As far as the subgenres of moombahton go, so far we’ve heard moombahcore, the hybrid of moombahton and dubstep, and moombahsoul.  But last week, Jon Kwest extended his creative reach by releasing Dust Mask, a compilation of new tunes that present a brand new hybrid of moombahton and UK hardcore (listen above).  Despite the lack of an official moombahname, Kwest found enough parallels between the two genres to be able to form a fresh and energetic hybrid, funneling the heavy synths of UK hardcore and the familiar dubstep wobble into moombahton zone at 108bpm.  On Dust Mask, Kwest slows down UK hardcore and revives these classic rave tunes by adding the sexiness of moombahton, reeling in all sorts of party people by appealing to both new school moombahton heads and old school ravers.  With these types of musical innovations, the moombahfamily just gets bigger and bigger by the day.

As a fan of moombahton, you owe it to yourself to see Jon Kwest live and in action.  He played a killer set at Moombahton Massive Tres in April.  And two weeks ago at the Artscape festival in Baltimore, he performed a set that was so heavily saturated in moombahton exclusives.  Tonight, he’ll be at Red Maple in Baltimore for Serious Dynamite’s first ever moombahton showcase.  Admittedly, the party people in Baltimore haven’t latched onto the moombahteet as well as its DC counterparts, but who better to open the floodgates than Jon Kwest himself?  And finally, if you can’t make it to Baltimore tonight, you better make plans to see him at U Hall on August 18th for Moombahton Massive VI.  It’s gonna be the biggest problem DC’s seen since Marion Barry.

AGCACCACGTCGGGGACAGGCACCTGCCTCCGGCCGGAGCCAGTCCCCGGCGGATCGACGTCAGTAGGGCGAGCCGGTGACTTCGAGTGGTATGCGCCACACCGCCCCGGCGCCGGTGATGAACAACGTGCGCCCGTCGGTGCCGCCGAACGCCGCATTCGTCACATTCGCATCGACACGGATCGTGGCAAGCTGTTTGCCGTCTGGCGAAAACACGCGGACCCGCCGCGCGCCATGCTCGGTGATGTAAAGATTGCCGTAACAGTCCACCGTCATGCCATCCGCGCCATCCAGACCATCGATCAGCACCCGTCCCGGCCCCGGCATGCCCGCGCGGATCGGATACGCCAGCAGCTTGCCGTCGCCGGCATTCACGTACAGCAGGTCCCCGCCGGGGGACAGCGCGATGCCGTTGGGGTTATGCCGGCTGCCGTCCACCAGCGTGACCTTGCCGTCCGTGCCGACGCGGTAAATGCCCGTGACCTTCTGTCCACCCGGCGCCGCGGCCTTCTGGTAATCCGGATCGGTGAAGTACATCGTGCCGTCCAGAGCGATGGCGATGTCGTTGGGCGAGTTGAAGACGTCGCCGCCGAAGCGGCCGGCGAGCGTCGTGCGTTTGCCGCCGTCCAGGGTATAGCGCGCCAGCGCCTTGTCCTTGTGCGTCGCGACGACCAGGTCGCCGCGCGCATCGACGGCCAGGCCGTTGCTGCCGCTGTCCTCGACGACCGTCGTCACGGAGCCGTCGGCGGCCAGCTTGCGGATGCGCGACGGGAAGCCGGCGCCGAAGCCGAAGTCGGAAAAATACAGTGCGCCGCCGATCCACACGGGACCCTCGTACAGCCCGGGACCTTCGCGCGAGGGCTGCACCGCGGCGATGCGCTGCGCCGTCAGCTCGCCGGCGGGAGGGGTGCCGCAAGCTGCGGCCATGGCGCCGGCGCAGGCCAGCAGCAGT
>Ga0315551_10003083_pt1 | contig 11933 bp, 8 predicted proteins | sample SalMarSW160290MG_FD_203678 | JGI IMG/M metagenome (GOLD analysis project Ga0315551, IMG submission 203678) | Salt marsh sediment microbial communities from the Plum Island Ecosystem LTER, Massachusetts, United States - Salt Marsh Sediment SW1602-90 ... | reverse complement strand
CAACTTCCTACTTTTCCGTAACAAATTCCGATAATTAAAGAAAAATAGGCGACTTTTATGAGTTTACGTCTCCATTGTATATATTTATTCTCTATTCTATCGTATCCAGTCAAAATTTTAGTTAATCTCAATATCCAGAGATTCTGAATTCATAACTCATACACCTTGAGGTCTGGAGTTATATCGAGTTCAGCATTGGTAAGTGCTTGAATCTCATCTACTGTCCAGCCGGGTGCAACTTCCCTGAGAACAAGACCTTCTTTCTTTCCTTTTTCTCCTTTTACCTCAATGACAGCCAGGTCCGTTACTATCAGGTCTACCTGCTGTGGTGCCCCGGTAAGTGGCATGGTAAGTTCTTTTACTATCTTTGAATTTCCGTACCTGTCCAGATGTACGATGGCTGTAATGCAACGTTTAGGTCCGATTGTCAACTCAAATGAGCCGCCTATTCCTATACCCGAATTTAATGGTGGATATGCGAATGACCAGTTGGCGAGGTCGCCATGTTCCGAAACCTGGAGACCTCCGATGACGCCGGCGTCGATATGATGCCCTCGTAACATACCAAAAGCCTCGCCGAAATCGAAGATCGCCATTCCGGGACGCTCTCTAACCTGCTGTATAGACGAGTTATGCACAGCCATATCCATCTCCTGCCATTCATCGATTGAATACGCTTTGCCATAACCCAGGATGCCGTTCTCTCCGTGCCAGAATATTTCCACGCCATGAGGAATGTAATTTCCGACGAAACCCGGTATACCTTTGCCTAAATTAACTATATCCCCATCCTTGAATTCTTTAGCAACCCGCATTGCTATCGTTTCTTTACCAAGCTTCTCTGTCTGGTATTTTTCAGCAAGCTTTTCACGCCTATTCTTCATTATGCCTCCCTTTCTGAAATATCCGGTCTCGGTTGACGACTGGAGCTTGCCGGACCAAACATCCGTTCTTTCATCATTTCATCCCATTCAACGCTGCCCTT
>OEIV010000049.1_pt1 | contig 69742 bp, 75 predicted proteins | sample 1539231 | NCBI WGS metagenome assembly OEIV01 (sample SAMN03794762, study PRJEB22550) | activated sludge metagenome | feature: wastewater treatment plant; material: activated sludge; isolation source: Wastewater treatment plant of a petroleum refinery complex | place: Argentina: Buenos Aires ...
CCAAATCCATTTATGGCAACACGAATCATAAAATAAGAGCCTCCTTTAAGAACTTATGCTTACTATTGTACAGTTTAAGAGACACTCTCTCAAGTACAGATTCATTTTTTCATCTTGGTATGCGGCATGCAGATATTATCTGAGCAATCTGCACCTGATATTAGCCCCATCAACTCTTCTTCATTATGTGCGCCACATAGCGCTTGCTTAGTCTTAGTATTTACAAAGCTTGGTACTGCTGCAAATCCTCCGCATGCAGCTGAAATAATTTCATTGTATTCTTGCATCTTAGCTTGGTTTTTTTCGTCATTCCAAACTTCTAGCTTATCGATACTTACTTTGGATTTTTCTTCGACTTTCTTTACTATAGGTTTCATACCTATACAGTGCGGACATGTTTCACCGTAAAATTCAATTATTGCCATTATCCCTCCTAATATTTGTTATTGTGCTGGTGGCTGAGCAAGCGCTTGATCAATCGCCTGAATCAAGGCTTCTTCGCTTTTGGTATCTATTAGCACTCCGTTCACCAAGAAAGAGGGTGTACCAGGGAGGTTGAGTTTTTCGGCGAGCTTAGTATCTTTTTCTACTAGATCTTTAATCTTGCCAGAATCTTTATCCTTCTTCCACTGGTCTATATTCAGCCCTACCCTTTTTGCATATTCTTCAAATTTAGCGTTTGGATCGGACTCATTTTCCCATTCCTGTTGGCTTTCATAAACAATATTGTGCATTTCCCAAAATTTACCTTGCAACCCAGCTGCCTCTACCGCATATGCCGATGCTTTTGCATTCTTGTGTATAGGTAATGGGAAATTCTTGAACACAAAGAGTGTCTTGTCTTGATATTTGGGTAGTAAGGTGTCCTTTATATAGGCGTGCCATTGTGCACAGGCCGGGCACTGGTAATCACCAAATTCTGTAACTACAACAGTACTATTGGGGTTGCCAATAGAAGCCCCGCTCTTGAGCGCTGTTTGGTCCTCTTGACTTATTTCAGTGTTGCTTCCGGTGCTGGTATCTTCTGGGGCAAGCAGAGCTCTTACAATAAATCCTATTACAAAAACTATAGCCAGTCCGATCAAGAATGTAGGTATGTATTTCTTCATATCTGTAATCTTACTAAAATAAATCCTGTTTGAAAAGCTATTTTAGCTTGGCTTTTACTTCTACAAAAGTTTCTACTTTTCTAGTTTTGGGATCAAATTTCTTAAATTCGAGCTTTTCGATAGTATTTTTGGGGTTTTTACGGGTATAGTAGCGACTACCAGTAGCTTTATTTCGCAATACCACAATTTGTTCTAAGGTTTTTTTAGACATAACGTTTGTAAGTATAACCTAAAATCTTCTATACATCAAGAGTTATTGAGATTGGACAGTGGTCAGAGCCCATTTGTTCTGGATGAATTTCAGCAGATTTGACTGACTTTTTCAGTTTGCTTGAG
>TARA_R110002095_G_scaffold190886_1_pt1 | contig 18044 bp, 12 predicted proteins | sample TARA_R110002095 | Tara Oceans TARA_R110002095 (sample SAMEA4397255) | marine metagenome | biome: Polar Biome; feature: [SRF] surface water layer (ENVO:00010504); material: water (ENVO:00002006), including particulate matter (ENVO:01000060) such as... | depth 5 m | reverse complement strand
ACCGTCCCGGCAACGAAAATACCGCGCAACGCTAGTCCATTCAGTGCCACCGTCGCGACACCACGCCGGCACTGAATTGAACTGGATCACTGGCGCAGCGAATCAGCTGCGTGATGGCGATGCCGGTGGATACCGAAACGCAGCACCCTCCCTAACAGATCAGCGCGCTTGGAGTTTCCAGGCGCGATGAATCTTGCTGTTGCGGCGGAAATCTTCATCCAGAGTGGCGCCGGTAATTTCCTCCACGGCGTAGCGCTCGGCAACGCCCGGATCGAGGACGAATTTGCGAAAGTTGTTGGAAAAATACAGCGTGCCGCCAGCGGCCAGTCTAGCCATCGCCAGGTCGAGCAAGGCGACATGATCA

(Tonight, Serious Dynamite begins at 10PM.  Get there early to enjoy $5 mojitos and boombas, and $3 Red Stripe until 11:30.  Plus, moombahton all night!  It’s a no-brainer.  Where else would you wanna be?!)

Anyway, I was really lucky to be able to catch up with Jon Kwest.  I had so many questions for him but I didn’t want to stifle his productivity so I kept it short.  We talked about the characteristics of moombahton that drew him to the genre, which producers are currently rockin’ his world, and what kind of advice he has for up and coming producers.

Cool Breezy:  How long have you been DJing and producing?  What came before moombahton?

JK:  [I] started DJing when I [began] high school, mostly hip-hop and some house & hardcore breaks.  My first real gig was in ‘94 playing jungle at a party in DC at that five-story “Bomb Shelter” warehouse. I remember Diesel Boy was playing too.  I was pretty hyped.

Production began around ‘98/’99, I guess.  When I started working at Music Liberated, [I] met up with Ian Carey.  Dude hooked me up with studio time here and there and that was it – I was hooked.  Around 2000 or so, Reason came out and the “room full of credit card debt” type studio wasn’t necessary.  Production became a daily thing.

CB:  What initially inspired you to start creating moombahton tunes?